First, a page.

After some 130 years, including the last 20 in a relatively constant state of flux, the Grade 1 Lothian & Borders Police Band has disbanded
, according to sources close to the group. The decision was made at a band meeting on the night of November 29, 2012. It is not yet known if the resolution was made with the police force or solely by band members.
Scotland’s police forces are set to operate under a single Police Service of Scotland beginning officially on April 1, 2013, amalgamating Central Scotland Police, Dumfries & Galloway Constabulary, Fife Constabulary, Grampian Police, Lothian & Borders Police, Northern Constabulary, Strathclyde Police, and Tayside Police, five of which sponsor pipe bands.
Since the 1990s the Lothian & Borders Police Pipe Band had experienced fairly constant change at the leadership positions, mostly the pipe-major’s role, with no fewer than eight taking the front-right flank. Most recently, the band lost Pipe-Major Neil Hall, a captain with the British Army, due to work commitments, after he had been in the post for just a year. The band had said that it was actively looking for a replacement and had invited interested parties to apply, and had set a late-November deadline.
The band had brought in new leading-drummer Jake Jorgensen in 2011, replacing long-time section leader and former World Solo Drumming Champion, Arthur Cook, who subsequently joined the Denny & Dunipace Pipe Band, at the time in Grade 2, but promoted by the RSPBA to Grade 1 after the 2012 season.
Founded in 1882, the Edinburgh City / Lothian & Borders Police Pipe Band was one of the oldest civilian pipe bands in the world. Through its glory years between 1950 and 1975, the band won seven World Championships, including five under its most famous pipe-major, Iain McLeod.
With the realignment of Scotland’s regions, the Edinburgh City Police became the Lothian & Borders Police in 1976, which coincided with McLeod’s retirement. Harry McNulty was elected pipe-major and managed to sustain the band’s success. But when McNulty left the police force and the band to become pipe-major of the Grade 1 British Caledonian Airways Pipe Band, the band started its demise and frequent change of leaders, with Colin Forbes, George Lumsden, Duncan Smith, Kenny McBride, Les Watson and Colin MacLellan taking command.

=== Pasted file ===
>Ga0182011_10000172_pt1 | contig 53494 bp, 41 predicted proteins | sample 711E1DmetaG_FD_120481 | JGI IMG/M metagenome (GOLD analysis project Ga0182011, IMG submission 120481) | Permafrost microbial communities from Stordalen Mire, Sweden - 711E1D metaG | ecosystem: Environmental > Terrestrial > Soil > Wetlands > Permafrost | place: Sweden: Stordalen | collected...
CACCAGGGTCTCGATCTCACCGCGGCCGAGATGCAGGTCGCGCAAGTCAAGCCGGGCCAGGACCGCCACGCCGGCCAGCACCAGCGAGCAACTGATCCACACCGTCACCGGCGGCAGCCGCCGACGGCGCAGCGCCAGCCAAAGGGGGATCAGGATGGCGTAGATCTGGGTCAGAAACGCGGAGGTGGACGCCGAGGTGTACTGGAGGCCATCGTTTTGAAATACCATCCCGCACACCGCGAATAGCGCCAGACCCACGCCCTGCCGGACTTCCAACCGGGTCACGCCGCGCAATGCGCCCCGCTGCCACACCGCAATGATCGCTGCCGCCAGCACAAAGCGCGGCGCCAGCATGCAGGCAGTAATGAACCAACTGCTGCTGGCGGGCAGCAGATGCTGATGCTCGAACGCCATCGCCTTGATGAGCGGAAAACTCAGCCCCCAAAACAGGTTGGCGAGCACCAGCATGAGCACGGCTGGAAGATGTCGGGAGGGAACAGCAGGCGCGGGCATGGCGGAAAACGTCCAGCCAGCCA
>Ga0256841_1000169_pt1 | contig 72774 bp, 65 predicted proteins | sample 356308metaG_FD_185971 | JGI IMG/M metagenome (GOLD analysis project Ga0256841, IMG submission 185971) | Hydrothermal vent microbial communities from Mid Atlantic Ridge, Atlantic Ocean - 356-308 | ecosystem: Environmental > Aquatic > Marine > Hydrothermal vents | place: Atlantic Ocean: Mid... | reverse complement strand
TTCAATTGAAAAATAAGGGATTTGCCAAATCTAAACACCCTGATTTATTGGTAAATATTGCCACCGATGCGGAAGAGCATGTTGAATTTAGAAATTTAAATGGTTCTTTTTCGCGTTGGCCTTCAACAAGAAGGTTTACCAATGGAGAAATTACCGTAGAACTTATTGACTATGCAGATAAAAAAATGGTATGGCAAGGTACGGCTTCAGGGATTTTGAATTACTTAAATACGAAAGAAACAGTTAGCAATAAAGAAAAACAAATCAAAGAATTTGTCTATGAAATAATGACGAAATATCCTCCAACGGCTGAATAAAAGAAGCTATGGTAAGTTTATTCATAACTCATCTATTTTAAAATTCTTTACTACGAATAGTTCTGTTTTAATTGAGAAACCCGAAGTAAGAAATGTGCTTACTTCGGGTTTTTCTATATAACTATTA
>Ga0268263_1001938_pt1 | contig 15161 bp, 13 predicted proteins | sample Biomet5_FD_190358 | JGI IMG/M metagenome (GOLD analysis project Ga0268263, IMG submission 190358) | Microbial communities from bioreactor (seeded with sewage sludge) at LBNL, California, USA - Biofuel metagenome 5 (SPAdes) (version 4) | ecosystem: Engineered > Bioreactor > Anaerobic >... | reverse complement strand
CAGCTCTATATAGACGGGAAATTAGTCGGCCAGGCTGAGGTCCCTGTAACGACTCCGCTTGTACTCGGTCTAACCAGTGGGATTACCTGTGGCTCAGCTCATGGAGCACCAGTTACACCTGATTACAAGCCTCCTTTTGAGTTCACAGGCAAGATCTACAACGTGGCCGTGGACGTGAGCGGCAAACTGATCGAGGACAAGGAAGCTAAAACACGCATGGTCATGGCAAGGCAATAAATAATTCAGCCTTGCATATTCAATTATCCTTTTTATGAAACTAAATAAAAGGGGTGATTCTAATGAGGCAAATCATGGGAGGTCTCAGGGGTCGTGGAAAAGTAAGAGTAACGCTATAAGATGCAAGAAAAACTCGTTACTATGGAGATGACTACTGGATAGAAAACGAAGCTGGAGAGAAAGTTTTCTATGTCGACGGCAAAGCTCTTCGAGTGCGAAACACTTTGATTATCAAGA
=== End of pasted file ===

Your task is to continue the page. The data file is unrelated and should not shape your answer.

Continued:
It was MacLellan who in 1999 took over the band just before it was relegated to Grade 2 for the first time in its history. After a season, MacLellan returned the band to Grade 1, and stayed until he resigned in 2004 when Keith Dawes subsequently took over.
Other famous pipe-majors of the band include Ian Duncan, John Burgess and Donald Shaw Ramsay.
In 2010, pipes|drums reunited eight former members of the Edinburgh City Police bands of the 1950s, ’60s and ’70s – Jack Abbott, Chris Anderson, Alistair Aitken, Jim Hutton, George Lumsden, Harry McNulty Duncan Smith and Martin Wilson – for an an exclusive four-part interview.
Earlier in the year the Grade 3A Pipes & Drums of the Central Scotland Police became the Bannockburn & District Pipe Band, but said that the upcoming police amalgamation did not force the decision.
pipes|drums Magazine broke the story, which was picked up and subsequently reported by major news outlets, including the Scotsman newspaper, Scotland’s national daily
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Tenor drummers: When composing rhythmical passages in a tenor drum score, don’t just think about replicating the accented phrases within the snare score, but give equal consideration towhat is happening in the melody. Question your composition. For example, if a triplet occurs in the snare score,check if that triplet exists in the melody. If not,ask yourself if there is any value to that triplet being incorporated into the tenor score. That’s just a short example, but applying that principle is a small step towards improving ensemble.
Scott Currie, SC Drumming, Uddingston, Scotland